TikTok Just Banned Russians From Uploading Videos

The decision comes just over a day after Putin signed Russia’s new “fake news” law, which carries a punishment of up to 15 years in prison.
The screen of a smartphone shows the logos of the apps VKontakte (top l-r), Twitter, RT News, Facebook, Instagram (bottom l-r), Telegram and TikTok. (Photo by Fernando Gutierrez-Juarez / picture alliance via Getty Images)

TikTok has suspended its Russian users’ ability to upload new videos or livestream on the platform over fears the content may violate the Kremlin’s draconian new “fake news” law.

The drastic measure was announced by the video-sharing app on Sunday and comes just over a day after Vladimir Putin signed the new bill into law, which criminalizes sharing content that the Kremlin decides is “fake” information about its armed forces, with punishment of up to 15 years in prison. 


TikTok has been strongly criticized for its lack of action on the huge amount of disinformation about the war posted on its platform. The move to ban Russian users, however, wasn’t a measure to halt such content from being shared but rather a risk-avoidance measure in case the company or its users were held liable for content the Kremlin deemed illegal under the new law.

“In light of Russia’s new ‘fake news’ law, we have no choice but to suspend live-streaming and new content to our video service while we review the safety implications of this law,” TikTok wrote on Twitter. “We will continue to evaluate the evolving circumstances in Russia to determine when we might fully resume our services with safety as our top priority.”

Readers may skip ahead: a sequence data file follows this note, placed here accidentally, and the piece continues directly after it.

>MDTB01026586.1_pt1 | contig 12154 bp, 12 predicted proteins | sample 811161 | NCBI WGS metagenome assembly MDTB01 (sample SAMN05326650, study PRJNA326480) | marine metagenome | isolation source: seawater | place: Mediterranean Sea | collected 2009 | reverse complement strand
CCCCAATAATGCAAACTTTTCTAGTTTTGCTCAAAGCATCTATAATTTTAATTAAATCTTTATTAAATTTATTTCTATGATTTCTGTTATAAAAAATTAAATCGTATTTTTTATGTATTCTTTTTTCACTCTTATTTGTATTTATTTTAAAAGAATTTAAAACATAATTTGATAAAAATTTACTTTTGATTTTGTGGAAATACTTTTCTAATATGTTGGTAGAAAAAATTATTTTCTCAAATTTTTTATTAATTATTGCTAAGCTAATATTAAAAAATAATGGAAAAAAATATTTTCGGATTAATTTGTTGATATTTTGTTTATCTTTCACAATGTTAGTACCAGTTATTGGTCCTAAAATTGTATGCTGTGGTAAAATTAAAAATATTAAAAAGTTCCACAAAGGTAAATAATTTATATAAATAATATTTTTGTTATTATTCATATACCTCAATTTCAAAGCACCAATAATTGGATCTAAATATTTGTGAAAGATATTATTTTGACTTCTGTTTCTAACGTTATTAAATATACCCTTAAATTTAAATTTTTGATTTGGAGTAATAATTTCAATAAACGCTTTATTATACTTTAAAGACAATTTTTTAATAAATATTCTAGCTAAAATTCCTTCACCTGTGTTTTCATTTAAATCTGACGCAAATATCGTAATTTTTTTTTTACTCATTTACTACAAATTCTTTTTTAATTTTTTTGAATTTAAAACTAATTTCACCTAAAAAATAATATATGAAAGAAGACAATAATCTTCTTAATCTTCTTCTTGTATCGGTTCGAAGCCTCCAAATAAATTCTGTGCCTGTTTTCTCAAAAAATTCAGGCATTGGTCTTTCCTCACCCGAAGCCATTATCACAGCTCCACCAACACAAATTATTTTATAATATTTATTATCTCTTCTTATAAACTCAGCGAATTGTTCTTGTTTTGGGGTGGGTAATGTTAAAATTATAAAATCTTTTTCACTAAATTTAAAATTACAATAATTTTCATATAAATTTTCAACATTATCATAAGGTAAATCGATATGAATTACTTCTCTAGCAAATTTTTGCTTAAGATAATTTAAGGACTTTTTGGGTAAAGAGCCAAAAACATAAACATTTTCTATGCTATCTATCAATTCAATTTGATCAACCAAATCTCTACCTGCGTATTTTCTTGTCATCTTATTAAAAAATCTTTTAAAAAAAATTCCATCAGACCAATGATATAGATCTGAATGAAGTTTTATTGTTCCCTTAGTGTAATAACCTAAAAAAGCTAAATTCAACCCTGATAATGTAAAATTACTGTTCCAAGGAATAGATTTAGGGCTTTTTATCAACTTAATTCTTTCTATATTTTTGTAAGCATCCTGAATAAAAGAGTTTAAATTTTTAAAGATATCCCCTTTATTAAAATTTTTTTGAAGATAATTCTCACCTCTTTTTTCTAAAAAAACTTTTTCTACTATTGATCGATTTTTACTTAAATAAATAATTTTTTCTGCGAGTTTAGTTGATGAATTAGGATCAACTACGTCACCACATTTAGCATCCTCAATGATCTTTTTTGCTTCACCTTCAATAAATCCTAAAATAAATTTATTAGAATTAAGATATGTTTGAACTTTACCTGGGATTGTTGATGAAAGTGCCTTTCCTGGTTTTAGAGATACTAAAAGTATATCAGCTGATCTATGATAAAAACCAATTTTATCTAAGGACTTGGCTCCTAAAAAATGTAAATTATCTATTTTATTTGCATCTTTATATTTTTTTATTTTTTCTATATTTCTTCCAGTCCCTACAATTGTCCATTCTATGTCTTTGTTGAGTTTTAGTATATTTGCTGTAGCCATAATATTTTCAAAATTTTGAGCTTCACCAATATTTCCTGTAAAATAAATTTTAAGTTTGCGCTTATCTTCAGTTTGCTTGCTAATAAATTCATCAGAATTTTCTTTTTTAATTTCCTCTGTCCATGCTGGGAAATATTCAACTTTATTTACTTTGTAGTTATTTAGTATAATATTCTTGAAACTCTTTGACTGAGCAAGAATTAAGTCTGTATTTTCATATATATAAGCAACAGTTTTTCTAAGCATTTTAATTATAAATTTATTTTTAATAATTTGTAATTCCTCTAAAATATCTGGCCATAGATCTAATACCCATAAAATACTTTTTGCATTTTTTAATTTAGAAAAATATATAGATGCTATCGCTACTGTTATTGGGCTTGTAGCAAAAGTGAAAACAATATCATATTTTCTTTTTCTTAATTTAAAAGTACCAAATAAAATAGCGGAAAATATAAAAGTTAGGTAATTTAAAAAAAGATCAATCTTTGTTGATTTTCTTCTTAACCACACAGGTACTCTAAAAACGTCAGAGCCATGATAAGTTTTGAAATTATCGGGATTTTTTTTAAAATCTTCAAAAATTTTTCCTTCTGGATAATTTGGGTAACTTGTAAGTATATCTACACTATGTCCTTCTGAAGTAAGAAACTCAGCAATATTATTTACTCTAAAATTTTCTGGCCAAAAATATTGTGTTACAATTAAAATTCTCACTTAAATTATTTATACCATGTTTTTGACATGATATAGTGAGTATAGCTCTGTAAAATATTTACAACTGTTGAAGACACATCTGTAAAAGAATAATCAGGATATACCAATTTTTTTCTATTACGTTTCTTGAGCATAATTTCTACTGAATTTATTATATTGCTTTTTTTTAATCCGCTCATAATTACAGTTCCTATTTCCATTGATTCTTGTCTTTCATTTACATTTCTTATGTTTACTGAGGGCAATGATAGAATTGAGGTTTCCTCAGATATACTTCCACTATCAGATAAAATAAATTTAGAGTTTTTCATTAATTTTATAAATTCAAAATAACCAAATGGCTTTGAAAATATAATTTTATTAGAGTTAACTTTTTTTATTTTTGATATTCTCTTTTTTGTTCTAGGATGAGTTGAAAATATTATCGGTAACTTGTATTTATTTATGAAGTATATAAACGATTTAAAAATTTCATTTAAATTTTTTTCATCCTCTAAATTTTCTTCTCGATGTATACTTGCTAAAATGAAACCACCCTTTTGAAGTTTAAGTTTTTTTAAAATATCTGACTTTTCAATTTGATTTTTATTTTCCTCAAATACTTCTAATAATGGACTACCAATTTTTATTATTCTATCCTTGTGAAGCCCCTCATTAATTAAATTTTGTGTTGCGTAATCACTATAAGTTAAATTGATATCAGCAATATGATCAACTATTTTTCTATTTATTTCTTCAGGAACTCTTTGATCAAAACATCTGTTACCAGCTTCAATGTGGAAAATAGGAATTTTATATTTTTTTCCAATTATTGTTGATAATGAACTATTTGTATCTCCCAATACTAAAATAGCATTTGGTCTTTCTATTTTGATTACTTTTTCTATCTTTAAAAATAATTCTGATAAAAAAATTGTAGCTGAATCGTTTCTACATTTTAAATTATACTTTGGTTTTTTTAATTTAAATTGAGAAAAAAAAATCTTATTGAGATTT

Russia is one of TikTok’s largest markets, with almost 55 million users or one-third of the country, according to the company’s metrics published in January 2022. So the decision to cut off users there could impact a lot of creators, some of whom were earning hundreds of thousands of dollars from the app.

One Russian TikTok creator told VICE News Monday morning that in addition to not being able to post new videos, they couldn’t view content from users located outside the country?. Screenshots provided by the creator appeared to back up those claims.


TikTok did not immediately respond to VICE News’ request for comment.

The decision to cut off Russian users came just days after TikTok announced its first step towards tackling disinformation about Ukraine on the app, by applying labels to Russian state-backed media outlets like RT and Sputnik. 

This step, which other platforms like Twitter and Facebook took years ago, came after the company was forced to block RT’s and Sputnik’s accounts inside the EU after the bloc issued a mandate to all social media platforms.

On the other hand, Russia’s “fake news” law had an immediate chilling effect on media in the country. Independent newspaper Novaya Gazeta, whose editor Dmitry Muratov last year won a Nobel Peace Prize, said it would remove material on Russia's military actions in Ukraine from its website because of censorship.

Many international outlets also said they would stop broadcasting in Russia, including the BBC, the Canadian Broadcasting Company, Bloomberg News, CNN, and CBS News.

Sophia Smith-Galer contributed to this report.

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